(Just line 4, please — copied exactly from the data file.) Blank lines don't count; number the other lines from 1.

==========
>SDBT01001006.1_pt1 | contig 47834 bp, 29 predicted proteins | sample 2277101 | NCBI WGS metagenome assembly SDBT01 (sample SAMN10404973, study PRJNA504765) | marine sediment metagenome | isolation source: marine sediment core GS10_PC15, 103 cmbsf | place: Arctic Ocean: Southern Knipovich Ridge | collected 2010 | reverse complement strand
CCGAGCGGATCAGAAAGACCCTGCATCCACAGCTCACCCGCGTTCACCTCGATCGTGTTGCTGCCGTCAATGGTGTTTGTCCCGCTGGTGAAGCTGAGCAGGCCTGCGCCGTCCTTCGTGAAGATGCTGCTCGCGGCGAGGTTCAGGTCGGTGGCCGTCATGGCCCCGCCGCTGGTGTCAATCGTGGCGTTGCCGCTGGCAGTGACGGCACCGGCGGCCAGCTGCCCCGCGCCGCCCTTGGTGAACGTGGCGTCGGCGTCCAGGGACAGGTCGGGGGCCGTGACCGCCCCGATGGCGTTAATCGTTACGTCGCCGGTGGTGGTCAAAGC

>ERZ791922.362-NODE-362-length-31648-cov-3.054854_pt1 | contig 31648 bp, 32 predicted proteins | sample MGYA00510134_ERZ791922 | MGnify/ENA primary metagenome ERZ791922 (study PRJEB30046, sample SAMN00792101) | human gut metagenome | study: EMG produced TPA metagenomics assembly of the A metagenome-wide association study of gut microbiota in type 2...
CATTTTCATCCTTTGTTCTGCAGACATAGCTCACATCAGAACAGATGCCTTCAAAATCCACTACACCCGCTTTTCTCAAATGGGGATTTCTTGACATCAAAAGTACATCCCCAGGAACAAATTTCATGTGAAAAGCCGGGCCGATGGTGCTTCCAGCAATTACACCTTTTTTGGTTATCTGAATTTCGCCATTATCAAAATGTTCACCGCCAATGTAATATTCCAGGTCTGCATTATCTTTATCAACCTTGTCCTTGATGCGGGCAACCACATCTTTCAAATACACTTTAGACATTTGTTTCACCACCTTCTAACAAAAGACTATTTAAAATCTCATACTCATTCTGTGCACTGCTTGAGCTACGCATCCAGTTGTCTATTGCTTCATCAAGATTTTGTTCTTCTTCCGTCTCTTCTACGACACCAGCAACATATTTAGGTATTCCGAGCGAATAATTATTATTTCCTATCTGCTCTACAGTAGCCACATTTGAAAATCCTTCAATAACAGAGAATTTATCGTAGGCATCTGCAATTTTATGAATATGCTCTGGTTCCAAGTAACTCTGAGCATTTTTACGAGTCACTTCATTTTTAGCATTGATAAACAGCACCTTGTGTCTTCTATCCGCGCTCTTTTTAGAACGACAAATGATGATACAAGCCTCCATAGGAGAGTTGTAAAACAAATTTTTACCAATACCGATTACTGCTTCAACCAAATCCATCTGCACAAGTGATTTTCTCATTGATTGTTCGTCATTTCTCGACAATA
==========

CATTTTCATCCTTTGTTCTGCAGACATAGCTCACATCAGAACAGATGCCTTCAAAATCCACTACACCCGCTTTTCTCAAATGGGGATTTCTTGACATCAAAAGTACATCCCCAGGAACAAATTTCATGTGAAAAGCCGGGCCGATGGTGCTTCCAGCAATTACACCTTTTTTGGTTATCTGAATTTCGCCATTATCAAAATGTTCACCGCCAATGTAATATTCCAGGTCTGCATTATCTTTATCAACCTTGTCCTTGATGCGGGCAACCACATCTTTCAAATACACTTTAGACATTTGTTTCACCACCTTCTAACAAAAGACTATTTAAAATCTCATACTCATTCTGTGCACTGCTTGAGCTACGCATCCAGTTGTCTATTGCTTCATCAAGATTTTGTTCTTCTTCCGTCTCTTCTACGACACCAGCAACATATTTAGGTATTCCGAGCGAATAATTATTATTTCCTATCTGCTCTACAGTAGCCACATTTGAAAATCCTTCAATAACAGAGAATTTATCGTAGGCATCTGCAATTTTATGAATATGCTCTGGTTCCAAGTAACTCTGAGCATTTTTACGAGTCACTTCATTTTTAGCATTGATAAACAGCACCTTGTGTCTTCTATCCGCGCTCTTTTTAGAACGACAAATGATGATACAAGCCTCCATAGGAGAGTTGTAAAACAAATTTTTACCAATACCGATTACTGCTTCAACCAAATCCATCTGCACAAGTGATTTTCTCATTGATTGTTCGTCATTTCTCGACAATA